Capt. Mike from the <b>Stray Cat</b> will try to run open-boat trips the next two Saturdays and Sundays for cod, ling, mackerel or whatever will bite, if weather is fishable, he said. That will be along the 20-fathom line, and the boat usually begins fishing around St. Patrick’s Day. Trips will jump on blackfish in April, when blackfish season is open. The season is closed this month and again beginning in May. The boat is in the water and ready to fish. New gear includes rods and trolling gear.

<b>Ocean City</b>

A few striped bass and white perch were heard about from Great Egg, Middle and Tuckahoe rivers, said Bill from <b>Fin-Atics</b>. Not a lot was reported about the angling, so the fact that only a few of the fish were heard about didn’t mean only a few swam the rivers. It meant that anybody fishing the rivers was only heard about a few times. Not more than one or two of the stripers were keepers that were mentioned. Stripers should also bite along bridges on the bay, like the 9th Street Bridge, he thinks, but heard little about that. More anglers fished when weather became warmer a couple of weeks ago. Herring usually migrate up the rivers in late March. The migration of big stripers, heading north after winter, follows the baitfish into the waters. Both the bait and the bass head up rivers to spawn. Customers usually pick at fish in March. Then suddenly the migrations belt in. The bay was 45 degrees, the last Bill saw. The water was probably somewhat colder now in colder weather. Fin-Atics is now open 9 a.m. to 5 p.m. Mondays through Saturdays and 9 a.m. to 3 p.m. Sundays, after being open on Fridays through Sundays for winter until now. Bloodworms are now stocked, and frozen baits are on hand.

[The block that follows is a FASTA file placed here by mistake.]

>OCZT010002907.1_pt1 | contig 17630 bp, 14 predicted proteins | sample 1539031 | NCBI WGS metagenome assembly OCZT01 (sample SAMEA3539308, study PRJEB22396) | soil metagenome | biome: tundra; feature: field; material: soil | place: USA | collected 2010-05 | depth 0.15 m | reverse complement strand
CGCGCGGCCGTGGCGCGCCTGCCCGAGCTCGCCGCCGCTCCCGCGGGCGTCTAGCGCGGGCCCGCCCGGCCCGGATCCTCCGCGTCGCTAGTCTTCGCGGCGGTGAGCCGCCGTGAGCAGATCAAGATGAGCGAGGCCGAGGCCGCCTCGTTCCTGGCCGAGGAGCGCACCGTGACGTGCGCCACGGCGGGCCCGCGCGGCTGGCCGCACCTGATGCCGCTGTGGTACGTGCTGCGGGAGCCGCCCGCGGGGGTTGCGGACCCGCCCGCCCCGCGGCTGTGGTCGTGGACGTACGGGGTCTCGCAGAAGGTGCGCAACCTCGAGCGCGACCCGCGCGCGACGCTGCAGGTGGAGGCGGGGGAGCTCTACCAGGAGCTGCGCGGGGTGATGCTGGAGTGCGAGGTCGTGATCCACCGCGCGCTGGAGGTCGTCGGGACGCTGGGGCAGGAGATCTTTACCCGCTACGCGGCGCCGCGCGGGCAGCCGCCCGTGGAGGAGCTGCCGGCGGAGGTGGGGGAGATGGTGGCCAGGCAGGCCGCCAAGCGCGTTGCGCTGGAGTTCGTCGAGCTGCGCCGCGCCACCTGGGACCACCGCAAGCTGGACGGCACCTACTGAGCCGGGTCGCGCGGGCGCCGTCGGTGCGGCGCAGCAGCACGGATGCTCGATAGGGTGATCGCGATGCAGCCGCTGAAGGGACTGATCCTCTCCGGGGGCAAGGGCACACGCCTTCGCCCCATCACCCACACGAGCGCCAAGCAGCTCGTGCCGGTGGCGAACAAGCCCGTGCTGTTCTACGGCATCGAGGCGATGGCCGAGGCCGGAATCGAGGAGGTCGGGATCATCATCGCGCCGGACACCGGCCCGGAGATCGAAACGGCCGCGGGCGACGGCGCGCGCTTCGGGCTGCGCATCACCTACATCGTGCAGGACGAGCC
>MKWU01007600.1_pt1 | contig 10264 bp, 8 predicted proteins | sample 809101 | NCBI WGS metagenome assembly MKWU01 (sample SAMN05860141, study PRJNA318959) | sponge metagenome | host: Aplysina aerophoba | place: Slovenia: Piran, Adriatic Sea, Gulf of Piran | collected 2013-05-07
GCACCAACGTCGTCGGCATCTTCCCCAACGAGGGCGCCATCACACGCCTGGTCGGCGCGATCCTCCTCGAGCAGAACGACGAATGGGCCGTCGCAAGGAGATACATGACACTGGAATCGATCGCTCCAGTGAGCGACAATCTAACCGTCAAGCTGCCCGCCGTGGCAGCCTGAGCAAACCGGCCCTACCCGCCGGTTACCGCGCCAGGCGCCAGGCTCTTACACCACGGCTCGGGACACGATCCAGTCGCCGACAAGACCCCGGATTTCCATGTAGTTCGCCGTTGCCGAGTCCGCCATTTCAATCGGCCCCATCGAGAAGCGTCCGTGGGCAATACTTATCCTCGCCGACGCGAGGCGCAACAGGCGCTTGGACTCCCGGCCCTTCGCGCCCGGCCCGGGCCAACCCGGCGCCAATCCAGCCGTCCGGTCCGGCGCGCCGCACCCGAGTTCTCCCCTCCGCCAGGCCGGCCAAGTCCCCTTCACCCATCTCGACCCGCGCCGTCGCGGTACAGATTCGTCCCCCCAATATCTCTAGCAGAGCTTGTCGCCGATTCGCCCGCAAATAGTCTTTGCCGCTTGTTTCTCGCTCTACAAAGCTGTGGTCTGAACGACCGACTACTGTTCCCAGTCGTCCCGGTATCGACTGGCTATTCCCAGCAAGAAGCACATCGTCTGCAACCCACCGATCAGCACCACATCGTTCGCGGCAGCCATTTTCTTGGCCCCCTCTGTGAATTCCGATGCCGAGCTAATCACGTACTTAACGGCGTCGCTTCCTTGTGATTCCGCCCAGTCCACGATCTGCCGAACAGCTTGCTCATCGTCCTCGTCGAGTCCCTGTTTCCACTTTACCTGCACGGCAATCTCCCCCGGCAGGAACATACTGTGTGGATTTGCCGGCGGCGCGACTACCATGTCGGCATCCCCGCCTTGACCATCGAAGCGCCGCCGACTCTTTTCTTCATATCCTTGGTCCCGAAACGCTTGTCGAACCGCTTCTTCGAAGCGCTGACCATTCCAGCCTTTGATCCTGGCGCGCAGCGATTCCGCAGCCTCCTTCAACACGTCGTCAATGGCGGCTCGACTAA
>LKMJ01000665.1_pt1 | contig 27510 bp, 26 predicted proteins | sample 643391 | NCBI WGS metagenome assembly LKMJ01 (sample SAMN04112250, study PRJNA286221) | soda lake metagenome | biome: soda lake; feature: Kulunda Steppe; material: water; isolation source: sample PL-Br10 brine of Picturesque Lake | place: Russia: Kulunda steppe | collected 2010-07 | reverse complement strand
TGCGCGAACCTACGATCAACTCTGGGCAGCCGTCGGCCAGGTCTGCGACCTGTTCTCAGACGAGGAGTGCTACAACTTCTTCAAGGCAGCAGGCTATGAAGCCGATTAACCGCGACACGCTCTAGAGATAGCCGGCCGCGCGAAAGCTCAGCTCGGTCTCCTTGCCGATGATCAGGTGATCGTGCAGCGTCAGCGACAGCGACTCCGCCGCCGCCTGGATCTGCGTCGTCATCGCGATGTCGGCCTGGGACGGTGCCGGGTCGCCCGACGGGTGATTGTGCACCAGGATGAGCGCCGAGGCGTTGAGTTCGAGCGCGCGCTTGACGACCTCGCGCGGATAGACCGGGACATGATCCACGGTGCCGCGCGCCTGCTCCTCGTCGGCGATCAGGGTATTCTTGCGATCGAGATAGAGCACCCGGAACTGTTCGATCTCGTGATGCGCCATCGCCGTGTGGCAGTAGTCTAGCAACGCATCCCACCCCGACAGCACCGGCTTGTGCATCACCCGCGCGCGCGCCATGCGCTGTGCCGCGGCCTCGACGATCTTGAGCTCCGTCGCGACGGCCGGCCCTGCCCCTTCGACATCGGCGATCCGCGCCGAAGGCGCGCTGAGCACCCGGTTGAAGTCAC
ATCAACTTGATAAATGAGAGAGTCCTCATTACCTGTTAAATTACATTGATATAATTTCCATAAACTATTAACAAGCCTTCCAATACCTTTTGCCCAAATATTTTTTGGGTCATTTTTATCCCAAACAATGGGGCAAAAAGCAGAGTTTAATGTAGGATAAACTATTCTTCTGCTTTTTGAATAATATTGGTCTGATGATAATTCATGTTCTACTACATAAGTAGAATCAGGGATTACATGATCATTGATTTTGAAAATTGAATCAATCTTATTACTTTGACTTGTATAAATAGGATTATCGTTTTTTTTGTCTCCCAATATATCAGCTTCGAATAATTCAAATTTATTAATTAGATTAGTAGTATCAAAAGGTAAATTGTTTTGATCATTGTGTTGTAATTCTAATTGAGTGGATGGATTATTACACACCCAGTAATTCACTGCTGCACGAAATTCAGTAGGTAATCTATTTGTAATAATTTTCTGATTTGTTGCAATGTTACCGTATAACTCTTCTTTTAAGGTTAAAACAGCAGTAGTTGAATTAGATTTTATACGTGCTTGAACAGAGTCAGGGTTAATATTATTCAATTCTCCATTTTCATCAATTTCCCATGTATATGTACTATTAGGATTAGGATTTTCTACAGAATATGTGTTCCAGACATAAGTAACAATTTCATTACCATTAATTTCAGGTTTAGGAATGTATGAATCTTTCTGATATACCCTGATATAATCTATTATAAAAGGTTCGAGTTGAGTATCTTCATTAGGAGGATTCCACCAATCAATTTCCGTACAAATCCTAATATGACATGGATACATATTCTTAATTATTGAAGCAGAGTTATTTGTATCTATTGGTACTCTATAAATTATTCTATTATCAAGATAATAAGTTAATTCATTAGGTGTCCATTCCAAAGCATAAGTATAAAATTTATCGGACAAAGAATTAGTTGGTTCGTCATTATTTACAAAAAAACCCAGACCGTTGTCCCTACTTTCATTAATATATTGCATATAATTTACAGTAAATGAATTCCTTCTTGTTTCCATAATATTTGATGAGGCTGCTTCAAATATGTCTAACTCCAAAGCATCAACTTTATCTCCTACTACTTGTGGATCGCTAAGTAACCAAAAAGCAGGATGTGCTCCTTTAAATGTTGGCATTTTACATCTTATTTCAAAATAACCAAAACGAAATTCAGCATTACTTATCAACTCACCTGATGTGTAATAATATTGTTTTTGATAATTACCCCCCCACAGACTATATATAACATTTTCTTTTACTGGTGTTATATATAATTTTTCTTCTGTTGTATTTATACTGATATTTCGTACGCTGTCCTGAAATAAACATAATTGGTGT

<b>Cape May</b>

Capt. George will try to splash the <b>Heavy Hitter</b> in early April, he said. Trips will blackfish that month aboard the ocean. Striped bass might swim Delaware Bay that month, but usually far up the bay toward Delaware River, too far for trips from Cape May. George heard about no boats fishing. They could’ve fished in mild weather in February. But weather became cold and rough now. He checked on the boat in dry dock yesterday, and weather felt freezing and windy. Drum charters will fish in May on the bay aboard. Drum usually arrive in April sometime. They usually arrive then take some time to bite, and small ones usually do first. Then suddenly big bite, and that will probably happen in May.